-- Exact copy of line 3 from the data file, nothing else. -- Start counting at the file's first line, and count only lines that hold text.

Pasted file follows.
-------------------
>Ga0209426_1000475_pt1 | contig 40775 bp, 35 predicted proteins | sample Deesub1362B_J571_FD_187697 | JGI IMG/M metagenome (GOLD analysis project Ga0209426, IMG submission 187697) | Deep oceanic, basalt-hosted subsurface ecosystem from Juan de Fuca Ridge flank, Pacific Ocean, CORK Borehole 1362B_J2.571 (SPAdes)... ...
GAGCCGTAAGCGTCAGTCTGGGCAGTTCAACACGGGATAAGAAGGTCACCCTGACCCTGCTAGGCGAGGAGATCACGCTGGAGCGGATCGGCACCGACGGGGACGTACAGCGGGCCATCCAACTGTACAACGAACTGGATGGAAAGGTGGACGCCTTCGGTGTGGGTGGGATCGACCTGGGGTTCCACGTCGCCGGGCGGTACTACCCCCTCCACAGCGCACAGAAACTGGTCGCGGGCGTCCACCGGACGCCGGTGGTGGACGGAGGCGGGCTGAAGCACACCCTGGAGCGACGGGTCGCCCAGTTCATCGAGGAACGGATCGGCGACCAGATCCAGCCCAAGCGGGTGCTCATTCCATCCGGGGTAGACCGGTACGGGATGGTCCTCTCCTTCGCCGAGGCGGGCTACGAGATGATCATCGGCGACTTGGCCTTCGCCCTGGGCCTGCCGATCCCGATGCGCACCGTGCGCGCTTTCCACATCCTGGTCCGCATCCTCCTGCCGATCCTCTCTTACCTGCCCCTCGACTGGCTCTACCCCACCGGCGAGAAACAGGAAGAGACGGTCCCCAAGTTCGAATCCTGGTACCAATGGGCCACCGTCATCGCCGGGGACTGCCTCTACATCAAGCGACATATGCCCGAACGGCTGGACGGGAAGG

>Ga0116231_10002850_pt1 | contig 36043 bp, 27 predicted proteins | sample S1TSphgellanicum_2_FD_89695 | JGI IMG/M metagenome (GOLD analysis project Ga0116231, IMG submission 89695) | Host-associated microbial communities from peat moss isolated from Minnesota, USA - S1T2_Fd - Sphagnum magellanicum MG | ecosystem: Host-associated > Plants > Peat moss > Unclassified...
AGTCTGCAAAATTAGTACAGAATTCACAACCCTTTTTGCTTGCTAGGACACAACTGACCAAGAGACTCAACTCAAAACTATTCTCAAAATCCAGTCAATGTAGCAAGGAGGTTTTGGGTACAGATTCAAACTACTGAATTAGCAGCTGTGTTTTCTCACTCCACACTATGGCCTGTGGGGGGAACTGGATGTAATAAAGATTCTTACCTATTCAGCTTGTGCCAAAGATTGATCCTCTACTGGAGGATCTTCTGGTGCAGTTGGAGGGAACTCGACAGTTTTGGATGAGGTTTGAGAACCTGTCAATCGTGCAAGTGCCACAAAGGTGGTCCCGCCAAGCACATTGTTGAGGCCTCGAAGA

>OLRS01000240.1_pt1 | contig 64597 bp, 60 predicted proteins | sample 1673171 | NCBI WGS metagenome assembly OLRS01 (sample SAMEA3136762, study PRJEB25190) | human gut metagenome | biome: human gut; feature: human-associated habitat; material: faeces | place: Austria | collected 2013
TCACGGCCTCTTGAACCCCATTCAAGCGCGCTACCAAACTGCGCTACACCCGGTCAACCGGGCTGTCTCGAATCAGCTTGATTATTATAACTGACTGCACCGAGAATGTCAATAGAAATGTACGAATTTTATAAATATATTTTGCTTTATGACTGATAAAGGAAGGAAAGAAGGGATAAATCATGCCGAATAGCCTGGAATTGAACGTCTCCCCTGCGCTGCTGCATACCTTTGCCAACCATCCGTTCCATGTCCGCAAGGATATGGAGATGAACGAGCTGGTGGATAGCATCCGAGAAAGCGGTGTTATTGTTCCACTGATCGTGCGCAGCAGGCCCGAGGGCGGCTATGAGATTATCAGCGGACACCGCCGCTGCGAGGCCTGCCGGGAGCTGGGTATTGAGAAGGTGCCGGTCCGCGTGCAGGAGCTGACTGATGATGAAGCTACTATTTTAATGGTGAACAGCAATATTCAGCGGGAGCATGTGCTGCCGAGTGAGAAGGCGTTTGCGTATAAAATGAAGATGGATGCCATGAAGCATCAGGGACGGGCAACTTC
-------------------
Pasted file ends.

>Ga0116231_10002850_pt1 | contig 36043 bp, 27 predicted proteins | sample S1TSphgellanicum_2_FD_89695 | JGI IMG/M metagenome (GOLD analysis project Ga0116231, IMG submission 89695) | Host-associated microbial communities from peat moss isolated from Minnesota, USA - S1T2_Fd - Sphagnum magellanicum MG | ecosystem: Host-associated > Plants > Peat moss > Unclassified...